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Borcik v. Crosby Tugs, L.L.C.

Supreme Court of Louisiana

May 3, 2017

ERIC BORCIK
v.
CROSBY TUGS, L.L.C.

         ON CERTIFIED QUESTION FROM THE UNITED STATES FIFTH CIRCUIT COURT OF APPEALS.

          CRICHTON, J.

         Invoking Louisiana Supreme Court Rule XII, [1] the United States Court of Appeals for the Fifth Circuit certified to this Court the following question of law: "What is the meaning of 'good faith' as that term is used in the Louisiana Environmental Quality Act, Louisiana Revised Statutes 30:2027?" Borcik v. Crosby Tugs, L.L.C., 656 F.App'x 681, 685 (5th Cir. 2016). We accepted certification[2] and, for the reasons set forth below, answer the question as follows: The term "good faith, " as used in R.S. 30:2027, means an employee is acting with an honest belief that a violation of an environmental law, rule, or regulation occurred.

         FACTS AND PROCEDURAL HISTORY

         We decide certified questions on the facts as presented to us by the Court of Appeals. See, e.g., MCI Commc'ns Servs., Inc. v. Hagan, 2011-1039, p.2 (La. 10/25/11), 74 So.3d 1148, 1149. Beginning in 2008, Eric Borcik was employed by Crosby Tugs, L.L.C. (Crosby) as a deckhand. In July 2010, he was transferred to the M/V NELDA FAYE. Borcik claims that the lead captain of the NELDA FAYE ordered him to dump waste oil into navigable waters and otherwise violate environmental laws over a period of three years. He further claims that he followed these orders.

         In May 2013, Borcik emailed Crosby's Chief Administrative Officer (CAO). His email communicated that he had "concerns" that he stated "have all fallen on deaf ears" and expressed "fear [of] some form of retaliation." He later met with the CAO in person. According to the Court of Appeals, the parties and witnesses dispute what took place at this meeting-specifically, whether Borcik discussed his safety and environmental concerns with the CAO or whether he was "just complaining" while "vaguely mention[ing]" his concerns. After this meeting, Borcik was transferred to another boat and later fired. As noted by the Court of Appeals, "Borcik contends he was fired in retaliation for his complaints; Crosby contends that Borcik was fired for insubordination." 656 F.App'x at 682.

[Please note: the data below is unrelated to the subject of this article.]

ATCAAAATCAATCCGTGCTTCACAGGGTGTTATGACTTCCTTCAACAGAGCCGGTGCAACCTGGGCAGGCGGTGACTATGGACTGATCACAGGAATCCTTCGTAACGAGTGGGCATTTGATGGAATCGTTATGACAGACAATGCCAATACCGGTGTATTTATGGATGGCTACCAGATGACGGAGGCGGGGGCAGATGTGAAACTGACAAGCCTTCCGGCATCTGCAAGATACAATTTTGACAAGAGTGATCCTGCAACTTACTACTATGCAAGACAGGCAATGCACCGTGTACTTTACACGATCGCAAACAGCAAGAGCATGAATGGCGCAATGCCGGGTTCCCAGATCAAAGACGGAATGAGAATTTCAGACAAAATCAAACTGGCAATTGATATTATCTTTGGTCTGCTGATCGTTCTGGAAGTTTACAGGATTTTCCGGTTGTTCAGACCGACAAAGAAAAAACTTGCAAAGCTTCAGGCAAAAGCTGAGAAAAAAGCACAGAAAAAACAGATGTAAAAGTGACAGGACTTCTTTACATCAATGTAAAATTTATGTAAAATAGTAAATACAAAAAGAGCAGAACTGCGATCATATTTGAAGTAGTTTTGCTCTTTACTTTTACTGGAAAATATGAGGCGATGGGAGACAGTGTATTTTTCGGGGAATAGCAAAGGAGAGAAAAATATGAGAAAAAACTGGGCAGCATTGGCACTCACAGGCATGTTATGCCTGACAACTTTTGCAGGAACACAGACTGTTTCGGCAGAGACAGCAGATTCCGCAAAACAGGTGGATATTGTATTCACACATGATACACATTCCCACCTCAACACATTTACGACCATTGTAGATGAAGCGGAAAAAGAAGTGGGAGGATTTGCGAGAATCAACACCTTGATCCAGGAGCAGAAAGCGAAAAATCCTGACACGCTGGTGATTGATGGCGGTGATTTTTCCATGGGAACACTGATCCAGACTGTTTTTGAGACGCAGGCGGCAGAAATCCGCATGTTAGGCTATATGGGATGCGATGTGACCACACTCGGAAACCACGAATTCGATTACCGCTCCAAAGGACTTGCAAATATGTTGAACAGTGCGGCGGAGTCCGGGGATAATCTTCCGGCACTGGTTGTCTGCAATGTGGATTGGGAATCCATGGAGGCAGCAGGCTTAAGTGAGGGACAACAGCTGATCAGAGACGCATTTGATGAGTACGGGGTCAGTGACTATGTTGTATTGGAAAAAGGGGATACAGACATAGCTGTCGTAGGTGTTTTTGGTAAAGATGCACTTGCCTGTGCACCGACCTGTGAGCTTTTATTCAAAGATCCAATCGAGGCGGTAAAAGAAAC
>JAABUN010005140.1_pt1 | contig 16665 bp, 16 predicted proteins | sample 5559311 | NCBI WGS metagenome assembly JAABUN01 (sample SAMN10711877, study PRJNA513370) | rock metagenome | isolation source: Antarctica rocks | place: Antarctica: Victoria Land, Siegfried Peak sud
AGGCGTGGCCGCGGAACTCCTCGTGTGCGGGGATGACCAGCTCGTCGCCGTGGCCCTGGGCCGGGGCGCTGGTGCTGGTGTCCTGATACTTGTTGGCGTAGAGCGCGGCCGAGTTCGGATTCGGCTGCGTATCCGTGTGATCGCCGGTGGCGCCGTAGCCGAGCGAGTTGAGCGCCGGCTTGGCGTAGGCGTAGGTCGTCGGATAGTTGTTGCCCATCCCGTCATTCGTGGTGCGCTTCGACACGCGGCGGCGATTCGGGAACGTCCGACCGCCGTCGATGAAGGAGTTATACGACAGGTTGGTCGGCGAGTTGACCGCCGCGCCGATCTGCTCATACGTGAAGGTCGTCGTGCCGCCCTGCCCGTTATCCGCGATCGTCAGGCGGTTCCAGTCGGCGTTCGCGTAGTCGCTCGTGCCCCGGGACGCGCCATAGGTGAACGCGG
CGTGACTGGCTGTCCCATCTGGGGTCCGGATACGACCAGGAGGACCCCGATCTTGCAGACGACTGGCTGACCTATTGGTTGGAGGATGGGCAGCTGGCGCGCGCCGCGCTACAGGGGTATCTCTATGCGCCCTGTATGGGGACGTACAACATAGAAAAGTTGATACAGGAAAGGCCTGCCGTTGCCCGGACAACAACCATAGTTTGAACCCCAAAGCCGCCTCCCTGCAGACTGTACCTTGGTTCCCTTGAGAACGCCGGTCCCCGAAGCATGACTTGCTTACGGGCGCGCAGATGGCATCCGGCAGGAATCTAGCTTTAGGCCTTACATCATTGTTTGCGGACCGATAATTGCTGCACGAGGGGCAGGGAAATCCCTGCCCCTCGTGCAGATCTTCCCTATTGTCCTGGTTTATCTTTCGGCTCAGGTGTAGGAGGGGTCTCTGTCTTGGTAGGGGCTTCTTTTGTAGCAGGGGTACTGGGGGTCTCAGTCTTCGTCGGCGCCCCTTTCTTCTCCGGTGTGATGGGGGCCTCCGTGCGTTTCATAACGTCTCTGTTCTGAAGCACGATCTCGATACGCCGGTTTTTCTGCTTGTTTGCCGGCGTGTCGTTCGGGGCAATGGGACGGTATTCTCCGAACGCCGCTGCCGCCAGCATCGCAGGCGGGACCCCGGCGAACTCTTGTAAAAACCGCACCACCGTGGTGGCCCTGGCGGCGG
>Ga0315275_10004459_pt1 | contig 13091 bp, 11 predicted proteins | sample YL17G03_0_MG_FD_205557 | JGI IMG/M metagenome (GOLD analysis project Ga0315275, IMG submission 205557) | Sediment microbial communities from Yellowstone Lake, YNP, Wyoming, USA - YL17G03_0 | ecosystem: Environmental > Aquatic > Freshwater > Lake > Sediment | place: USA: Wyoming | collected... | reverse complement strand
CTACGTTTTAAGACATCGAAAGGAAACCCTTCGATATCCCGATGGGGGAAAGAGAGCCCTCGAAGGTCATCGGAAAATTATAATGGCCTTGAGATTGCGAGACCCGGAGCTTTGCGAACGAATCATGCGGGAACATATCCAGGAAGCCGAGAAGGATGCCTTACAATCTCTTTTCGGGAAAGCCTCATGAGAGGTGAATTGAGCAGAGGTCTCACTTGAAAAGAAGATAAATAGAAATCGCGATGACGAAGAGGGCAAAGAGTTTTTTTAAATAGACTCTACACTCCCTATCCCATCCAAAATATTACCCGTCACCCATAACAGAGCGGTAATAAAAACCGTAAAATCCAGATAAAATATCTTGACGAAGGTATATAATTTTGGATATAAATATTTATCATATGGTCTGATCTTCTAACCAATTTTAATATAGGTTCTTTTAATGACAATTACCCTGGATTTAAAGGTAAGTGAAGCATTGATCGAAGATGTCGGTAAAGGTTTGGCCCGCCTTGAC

Borcik sued Crosby in October 2013, alleging retaliatory termination in violation of Louisiana Environmental Quality Act ("LEQA"), R.S. 30:2001, et seq. He specifically claimed that Crosby violated the Louisiana Environmental Whistleblower Act, R.S. 30:2027, which provides, in pertinent part:

A. No . . . business . . . shall act in a retaliatory manner against an employee, acting in good faith, who does any of the following:
(1) Discloses, or threatens to disclose, to a supervisor or to a public body an activity, policy, practice of the employer . . . that the employee reasonably believes is in violation of an environmental law, rule, or regulation.

Id. (emphasis added). Borcik sought triple damages, including three years of lost wages, as well as damages for mental anguish and depression, humiliation and embarrassment, loss of enjoyment of life, medical expenses, and attorney's fees and costs.